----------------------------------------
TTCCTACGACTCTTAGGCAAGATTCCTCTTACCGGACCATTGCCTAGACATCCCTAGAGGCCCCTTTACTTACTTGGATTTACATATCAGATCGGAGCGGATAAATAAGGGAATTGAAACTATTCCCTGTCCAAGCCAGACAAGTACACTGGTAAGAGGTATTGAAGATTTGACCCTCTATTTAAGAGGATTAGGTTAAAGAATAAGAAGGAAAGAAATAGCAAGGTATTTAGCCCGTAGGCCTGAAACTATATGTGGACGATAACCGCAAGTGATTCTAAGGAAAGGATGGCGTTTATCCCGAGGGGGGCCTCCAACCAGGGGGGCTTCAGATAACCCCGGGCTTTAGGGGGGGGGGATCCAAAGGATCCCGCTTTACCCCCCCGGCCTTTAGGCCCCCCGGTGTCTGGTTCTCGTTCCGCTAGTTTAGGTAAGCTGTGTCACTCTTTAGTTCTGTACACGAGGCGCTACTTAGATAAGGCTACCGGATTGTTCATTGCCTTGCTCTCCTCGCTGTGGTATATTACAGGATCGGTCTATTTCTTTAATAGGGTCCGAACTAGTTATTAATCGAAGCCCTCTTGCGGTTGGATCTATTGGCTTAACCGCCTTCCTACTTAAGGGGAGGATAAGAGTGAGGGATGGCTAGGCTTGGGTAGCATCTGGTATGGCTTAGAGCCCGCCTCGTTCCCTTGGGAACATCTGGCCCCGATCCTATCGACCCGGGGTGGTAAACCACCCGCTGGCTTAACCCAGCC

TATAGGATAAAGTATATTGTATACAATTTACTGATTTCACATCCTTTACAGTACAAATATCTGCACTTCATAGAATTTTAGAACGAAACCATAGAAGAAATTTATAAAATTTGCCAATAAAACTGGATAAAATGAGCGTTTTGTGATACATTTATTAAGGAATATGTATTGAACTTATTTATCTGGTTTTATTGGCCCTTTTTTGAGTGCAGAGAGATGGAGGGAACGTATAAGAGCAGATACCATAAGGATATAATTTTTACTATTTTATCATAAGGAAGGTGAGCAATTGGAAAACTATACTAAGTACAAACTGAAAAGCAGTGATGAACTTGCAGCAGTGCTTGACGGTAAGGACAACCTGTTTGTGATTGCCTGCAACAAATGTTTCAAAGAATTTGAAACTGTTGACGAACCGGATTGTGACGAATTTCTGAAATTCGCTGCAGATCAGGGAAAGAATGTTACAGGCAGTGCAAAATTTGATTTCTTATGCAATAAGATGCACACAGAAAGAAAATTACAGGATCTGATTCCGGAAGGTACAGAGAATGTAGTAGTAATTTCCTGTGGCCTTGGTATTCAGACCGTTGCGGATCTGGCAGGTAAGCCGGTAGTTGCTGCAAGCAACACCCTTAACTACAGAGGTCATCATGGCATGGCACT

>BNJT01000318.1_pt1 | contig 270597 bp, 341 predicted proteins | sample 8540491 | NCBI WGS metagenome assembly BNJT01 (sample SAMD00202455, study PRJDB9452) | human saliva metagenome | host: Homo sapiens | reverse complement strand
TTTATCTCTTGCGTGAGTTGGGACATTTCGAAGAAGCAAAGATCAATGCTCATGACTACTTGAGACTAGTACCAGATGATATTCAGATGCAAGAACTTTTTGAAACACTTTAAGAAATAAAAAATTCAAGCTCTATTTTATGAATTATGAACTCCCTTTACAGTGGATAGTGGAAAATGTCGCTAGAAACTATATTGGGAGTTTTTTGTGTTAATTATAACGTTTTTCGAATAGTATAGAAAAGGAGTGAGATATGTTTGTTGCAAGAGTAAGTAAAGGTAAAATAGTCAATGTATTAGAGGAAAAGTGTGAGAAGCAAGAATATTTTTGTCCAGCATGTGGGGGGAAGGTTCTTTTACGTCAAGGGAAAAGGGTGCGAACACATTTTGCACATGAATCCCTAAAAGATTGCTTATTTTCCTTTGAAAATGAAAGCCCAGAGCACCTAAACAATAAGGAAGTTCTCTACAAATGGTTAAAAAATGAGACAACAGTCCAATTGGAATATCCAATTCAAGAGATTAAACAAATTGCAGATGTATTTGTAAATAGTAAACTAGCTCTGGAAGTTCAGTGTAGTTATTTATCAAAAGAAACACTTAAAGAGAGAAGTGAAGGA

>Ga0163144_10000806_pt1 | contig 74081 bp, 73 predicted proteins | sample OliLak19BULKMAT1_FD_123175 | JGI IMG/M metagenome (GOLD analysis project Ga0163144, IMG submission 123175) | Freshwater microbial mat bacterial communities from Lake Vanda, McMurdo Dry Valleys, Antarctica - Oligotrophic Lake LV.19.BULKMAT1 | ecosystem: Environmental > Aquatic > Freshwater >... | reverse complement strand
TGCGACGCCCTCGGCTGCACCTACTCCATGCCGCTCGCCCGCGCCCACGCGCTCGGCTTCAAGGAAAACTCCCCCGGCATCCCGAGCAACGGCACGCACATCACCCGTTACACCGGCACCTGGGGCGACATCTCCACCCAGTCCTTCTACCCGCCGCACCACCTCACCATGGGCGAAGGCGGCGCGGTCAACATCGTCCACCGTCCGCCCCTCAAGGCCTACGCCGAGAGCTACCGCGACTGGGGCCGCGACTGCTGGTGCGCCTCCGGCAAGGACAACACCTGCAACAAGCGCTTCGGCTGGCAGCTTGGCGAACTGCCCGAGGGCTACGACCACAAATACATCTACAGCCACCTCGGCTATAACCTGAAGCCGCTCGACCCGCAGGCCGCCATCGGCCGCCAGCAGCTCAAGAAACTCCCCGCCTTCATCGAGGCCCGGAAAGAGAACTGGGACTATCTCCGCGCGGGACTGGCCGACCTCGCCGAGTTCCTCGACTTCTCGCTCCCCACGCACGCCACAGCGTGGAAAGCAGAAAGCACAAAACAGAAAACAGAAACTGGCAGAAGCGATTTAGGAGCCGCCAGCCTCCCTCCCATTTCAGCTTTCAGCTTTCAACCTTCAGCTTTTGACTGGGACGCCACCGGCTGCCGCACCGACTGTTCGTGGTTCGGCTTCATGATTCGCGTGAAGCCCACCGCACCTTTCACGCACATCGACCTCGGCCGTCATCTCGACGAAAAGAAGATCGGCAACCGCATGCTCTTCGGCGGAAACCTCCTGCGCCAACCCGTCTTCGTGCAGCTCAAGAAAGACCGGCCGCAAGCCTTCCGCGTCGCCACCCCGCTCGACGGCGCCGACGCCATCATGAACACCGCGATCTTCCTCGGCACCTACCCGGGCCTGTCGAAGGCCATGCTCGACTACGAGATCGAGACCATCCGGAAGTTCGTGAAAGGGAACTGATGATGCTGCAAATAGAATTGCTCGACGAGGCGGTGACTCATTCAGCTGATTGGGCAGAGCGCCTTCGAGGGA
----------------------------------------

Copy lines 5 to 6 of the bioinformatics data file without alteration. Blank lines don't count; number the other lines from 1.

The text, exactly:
>Ga0163144_10000806_pt1 | contig 74081 bp, 73 predicted proteins | sample OliLak19BULKMAT1_FD_123175 | JGI IMG/M metagenome (GOLD analysis project Ga0163144, IMG submission 123175) | Freshwater microbial mat bacterial communities from Lake Vanda, McMurdo Dry Valleys, Antarctica - Oligotrophic Lake LV.19.BULKMAT1 | ecosystem: Environmental > Aquatic > Freshwater >... | reverse complement strand
TGCGACGCCCTCGGCTGCACCTACTCCATGCCGCTCGCCCGCGCCCACGCGCTCGGCTTCAAGGAAAACTCCCCCGGCATCCCGAGCAACGGCACGCACATCACCCGTTACACCGGCACCTGGGGCGACATCTCCACCCAGTCCTTCTACCCGCCGCACCACCTCACCATGGGCGAAGGCGGCGCGGTCAACATCGTCCACCGTCCGCCCCTCAAGGCCTACGCCGAGAGCTACCGCGACTGGGGCCGCGACTGCTGGTGCGCCTCCGGCAAGGACAACACCTGCAACAAGCGCTTCGGCTGGCAGCTTGGCGAACTGCCCGAGGGCTACGACCACAAATACATCTACAGCCACCTCGGCTATAACCTGAAGCCGCTCGACCCGCAGGCCGCCATCGGCCGCCAGCAGCTCAAGAAACTCCCCGCCTTCATCGAGGCCCGGAAAGAGAACTGGGACTATCTCCGCGCGGGACTGGCCGACCTCGCCGAGTTCCTCGACTTCTCGCTCCCCACGCACGCCACAGCGTGGAAAGCAGAAAGCACAAAACAGAAAACAGAAACTGGCAGAAGCGATTTAGGAGCCGCCAGCCTCCCTCCCATTTCAGCTTTCAGCTTTCAACCTTCAGCTTTTGACTGGGACGCCACCGGCTGCCGCACCGACTGTTCGTGGTTCGGCTTCATGATTCGCGTGAAGCCCACCGCACCTTTCACGCACATCGACCTCGGCCGTCATCTCGACGAAAAGAAGATCGGCAACCGCATGCTCTTCGGCGGAAACCTCCTGCGCCAACCCGTCTTCGTGCAGCTCAAGAAAGACCGGCCGCAAGCCTTCCGCGTCGCCACCCCGCTCGACGGCGCCGACGCCATCATGAACACCGCGATCTTCCTCGGCACCTACCCGGGCCTGTCGAAGGCCATGCTCGACTACGAGATCGAGACCATCCGGAAGTTCGTGAAAGGGAACTGATGATGCTGCAAATAGAATTGCTCGACGAGGCGGTGACTCATTCAGCTGATTGGGCAGAGCGCCTTCGAGGGA